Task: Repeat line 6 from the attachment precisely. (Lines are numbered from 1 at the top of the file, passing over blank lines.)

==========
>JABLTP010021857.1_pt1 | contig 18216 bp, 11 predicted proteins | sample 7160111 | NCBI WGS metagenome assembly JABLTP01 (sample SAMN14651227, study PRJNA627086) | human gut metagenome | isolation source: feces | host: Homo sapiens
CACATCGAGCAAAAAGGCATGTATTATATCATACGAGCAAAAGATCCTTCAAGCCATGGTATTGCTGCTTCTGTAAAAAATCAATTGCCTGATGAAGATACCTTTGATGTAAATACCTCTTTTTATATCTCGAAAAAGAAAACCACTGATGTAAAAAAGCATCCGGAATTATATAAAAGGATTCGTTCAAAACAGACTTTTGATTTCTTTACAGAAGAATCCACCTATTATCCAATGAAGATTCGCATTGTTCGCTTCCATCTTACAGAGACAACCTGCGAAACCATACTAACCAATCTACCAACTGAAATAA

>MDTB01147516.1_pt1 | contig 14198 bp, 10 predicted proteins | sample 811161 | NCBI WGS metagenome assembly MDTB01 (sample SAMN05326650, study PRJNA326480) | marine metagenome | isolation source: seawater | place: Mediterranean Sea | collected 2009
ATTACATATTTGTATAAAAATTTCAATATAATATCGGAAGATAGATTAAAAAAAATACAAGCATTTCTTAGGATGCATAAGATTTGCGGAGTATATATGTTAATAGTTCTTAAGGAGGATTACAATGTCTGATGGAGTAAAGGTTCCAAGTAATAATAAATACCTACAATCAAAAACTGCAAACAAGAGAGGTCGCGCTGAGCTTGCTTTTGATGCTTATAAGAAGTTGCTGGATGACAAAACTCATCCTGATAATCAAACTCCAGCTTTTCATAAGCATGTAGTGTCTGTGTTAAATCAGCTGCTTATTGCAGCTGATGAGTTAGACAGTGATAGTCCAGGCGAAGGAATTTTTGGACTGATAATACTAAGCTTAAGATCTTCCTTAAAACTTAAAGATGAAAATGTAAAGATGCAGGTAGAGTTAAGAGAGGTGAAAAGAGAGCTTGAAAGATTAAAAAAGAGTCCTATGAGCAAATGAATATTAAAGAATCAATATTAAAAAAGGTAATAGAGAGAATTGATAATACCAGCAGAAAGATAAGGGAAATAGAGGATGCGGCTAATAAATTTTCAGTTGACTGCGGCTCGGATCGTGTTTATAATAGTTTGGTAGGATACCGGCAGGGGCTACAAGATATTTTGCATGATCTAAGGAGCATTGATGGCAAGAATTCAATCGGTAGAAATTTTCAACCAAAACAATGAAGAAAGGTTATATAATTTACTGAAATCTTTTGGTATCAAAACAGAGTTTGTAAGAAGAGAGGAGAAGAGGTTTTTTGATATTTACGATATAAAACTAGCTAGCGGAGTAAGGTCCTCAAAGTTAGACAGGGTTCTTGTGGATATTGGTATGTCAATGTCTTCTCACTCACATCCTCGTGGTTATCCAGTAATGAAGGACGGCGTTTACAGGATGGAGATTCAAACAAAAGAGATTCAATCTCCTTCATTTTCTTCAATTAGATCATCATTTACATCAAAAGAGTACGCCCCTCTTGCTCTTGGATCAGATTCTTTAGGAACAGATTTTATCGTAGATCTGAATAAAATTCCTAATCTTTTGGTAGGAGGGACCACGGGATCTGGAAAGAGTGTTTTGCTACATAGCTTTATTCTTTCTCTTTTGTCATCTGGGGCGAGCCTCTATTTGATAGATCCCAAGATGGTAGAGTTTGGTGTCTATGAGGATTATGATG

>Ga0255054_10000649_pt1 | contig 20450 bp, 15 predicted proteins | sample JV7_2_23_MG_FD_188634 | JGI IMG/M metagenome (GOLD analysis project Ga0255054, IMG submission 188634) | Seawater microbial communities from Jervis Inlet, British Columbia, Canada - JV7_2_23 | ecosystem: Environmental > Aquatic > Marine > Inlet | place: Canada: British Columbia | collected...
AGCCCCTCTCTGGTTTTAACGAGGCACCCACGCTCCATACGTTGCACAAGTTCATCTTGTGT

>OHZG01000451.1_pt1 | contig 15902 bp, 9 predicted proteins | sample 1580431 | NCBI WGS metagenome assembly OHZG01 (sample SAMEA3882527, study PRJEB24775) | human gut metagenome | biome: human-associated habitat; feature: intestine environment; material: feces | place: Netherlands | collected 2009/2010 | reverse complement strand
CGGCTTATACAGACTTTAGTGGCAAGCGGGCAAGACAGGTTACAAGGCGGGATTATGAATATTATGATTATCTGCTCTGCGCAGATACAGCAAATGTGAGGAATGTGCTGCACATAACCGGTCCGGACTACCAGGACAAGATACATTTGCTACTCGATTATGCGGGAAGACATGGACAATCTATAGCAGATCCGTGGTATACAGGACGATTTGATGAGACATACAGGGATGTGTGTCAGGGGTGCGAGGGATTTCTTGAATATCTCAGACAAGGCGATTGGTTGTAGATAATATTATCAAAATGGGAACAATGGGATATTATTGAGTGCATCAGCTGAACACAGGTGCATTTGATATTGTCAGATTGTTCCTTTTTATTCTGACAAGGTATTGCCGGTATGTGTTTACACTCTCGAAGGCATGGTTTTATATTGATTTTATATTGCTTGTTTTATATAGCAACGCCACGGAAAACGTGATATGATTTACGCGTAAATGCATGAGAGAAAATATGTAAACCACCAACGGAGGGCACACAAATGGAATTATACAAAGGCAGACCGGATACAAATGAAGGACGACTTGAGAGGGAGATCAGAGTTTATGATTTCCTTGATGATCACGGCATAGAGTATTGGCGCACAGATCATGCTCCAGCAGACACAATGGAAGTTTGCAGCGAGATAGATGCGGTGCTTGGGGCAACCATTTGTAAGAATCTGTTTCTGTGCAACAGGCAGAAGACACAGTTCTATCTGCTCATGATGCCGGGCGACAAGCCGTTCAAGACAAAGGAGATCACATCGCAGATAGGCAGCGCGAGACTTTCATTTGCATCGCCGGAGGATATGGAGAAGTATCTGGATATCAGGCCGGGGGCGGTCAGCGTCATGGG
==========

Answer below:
AGCCCCTCTCTGGTTTTAACGAGGCACCCACGCTCCATACGTTGCACAAGTTCATCTTGTGT